Music Mags Still Worth a Damn | Music for the Masses: February 1, 2013

I received an issue of Car and Driver in the mail the other day.  That in and of itself is not exactly a column-worthy pronouncement, except for the accompanying bland note of apology to SPIN magazine subscribers (of which your correspondent is—make that was—one) stating that SPIN was ceasing print publication immediately, but not to worry, there will instead be an issue of Car and Driver in my mailbox every month until my subscription runs out. Au revoir!

And with that last surreal gesture, yet another music magazine bites the dust. (Note: there will still be an online component of SPIN.) Among mainstream “rock” publications, SPIN was one of the better titles, true, but there are still many fine music publications available to assist in collection development and acquisitions. Put aside Billboard and Entertainment Weekly; you need to cast your net a little further out. Here are eight titles to consider.

The Big Takeover (BT)

Writer and musician Jack Rabid has been covering his favorite music in BT since 1980, and he carries that fiercely independent zine spirit through to every page of the now-sprawling biannual editions. Long-form historical pieces, generous coverage of up-and-comers, and a huge reviews section are the highlights. Coverage tilts toward powerpop, classic punk, and indie rock’s janglier spectrum.


I used to write for this periodical, and the reason I did is the same reason I’m writing about it now—it is one of the only magazines regularly offering enthusiastic, savvy writing on hip-hop, punk, indie, and metal in the same issue, niche market research be damned. The hip-hop writing, especially, is top shelf.


It’s been quite rightly mocked for its constant flood of Beatles/Who/Beach Boys covers (is there really anynew ground left to turn over?). MOJO, though, is still to be valued for its stable of writers, “How To Buy” series, long features on obscure but historically important artists, and definitive interviews with bigger names like legends Leonard Cohen and Neil Young.


This mag is recommended because it takes a long view of punk as a continually developing and changing body of music instead of the usual moaning about how it all was “all over by 1979, maaaaaan.” Interviews are lengthy, conversational, and funny, and the reviews section is choice reading.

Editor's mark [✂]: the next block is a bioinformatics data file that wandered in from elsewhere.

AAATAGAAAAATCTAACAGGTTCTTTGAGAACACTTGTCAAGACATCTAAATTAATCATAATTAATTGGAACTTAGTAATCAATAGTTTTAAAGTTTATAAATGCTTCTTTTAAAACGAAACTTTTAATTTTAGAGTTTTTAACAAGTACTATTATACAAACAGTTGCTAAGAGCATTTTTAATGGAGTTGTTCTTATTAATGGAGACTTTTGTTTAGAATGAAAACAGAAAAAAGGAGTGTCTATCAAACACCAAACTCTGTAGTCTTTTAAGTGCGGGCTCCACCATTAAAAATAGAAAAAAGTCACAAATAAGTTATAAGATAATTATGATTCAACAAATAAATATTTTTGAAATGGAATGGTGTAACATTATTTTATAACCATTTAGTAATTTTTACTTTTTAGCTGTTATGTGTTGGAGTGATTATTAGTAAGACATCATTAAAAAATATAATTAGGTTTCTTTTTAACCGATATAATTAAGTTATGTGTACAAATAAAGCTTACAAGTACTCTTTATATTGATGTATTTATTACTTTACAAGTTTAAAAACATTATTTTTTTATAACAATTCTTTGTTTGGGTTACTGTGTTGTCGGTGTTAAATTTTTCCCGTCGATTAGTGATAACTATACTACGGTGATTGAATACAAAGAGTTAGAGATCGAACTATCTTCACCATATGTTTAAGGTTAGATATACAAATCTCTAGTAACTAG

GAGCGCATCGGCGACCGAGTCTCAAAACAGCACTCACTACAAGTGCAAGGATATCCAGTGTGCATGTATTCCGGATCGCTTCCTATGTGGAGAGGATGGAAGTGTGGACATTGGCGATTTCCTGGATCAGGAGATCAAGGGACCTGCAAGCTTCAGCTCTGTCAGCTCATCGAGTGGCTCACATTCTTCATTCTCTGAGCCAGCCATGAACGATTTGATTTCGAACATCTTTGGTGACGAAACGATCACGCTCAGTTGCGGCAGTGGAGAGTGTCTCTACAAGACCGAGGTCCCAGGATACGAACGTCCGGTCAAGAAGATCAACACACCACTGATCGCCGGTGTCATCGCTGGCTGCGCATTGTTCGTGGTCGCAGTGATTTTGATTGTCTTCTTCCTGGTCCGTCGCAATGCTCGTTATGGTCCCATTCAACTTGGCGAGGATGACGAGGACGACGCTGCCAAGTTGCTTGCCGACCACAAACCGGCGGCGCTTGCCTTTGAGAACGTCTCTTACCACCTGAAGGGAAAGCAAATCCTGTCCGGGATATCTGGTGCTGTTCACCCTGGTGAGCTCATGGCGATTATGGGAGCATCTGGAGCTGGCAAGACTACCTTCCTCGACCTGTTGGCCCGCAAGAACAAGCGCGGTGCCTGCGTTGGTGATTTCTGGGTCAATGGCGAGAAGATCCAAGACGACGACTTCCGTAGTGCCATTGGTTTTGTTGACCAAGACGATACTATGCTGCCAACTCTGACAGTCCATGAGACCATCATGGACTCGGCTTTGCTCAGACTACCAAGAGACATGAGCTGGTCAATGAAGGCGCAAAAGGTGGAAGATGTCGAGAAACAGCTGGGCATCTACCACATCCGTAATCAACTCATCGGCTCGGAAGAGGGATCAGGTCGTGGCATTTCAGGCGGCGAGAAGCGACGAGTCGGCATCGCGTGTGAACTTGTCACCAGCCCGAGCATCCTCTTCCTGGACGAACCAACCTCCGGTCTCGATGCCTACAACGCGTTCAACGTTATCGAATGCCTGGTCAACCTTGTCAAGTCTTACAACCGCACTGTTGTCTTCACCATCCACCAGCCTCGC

Ugly Things (UT)

This obsessive, book-length tome is more rock and roll than most magazines, but, paradoxically, its focus is the time period before rock became the big important commodity that it is now. Which is to say that garage-rock knuckleheads, psychedelic scumbags, and freakbeat weirdos get pride of place in its pages. UT is an endless font of invaluable information on the wildest corners of early rock.

Wax Poetics (WP)

WP might be close to the best thing going in print music journalism. Crafting a carefully researched and compellingly told historical continuum from soul to funk to disco to R&B and rap, the glossy, digest-sized Wax is a crucial read for any serious music enthusiast. Titans of music share equal space with more radical up-and-comers. The all-Prince issue (No. 50, Winter 2012) stands out as a particular highlight for me.

The Wire

Yeah, experimental music bible The Wire admittedly is wonky to the extreme. But this UK-based journal delves intensively into overlooked and avant-garde music of all stripes, from classical to full-on noise. Yet what other glossy mag would jump from articles on free jazz titan Charles Gayle and outer-limits rapper Kool Keith to a primer on how to buy black metal and an appreciation of an avant-garde player-piano composer who quit making music to fight in the Spanish Civil War? There’s a huge, insightful reviews section as well.

Zero Tolerance (ZT)

Literate, fiercely opinionated, and passionate, this metal rag shows that we’ve come a loooooong way from the dark embarrassments of Metal Edge and Circus. A dedicated cadre of writers covers all things extreme (and drops the occasional bigger name) in death metal, black metal, thrash metal, noise, and industrial. It’s important for murkier subgenres like this to have an authoritative source of coverage and reviews, and ZT is a great place to start.

About Matthew Moyer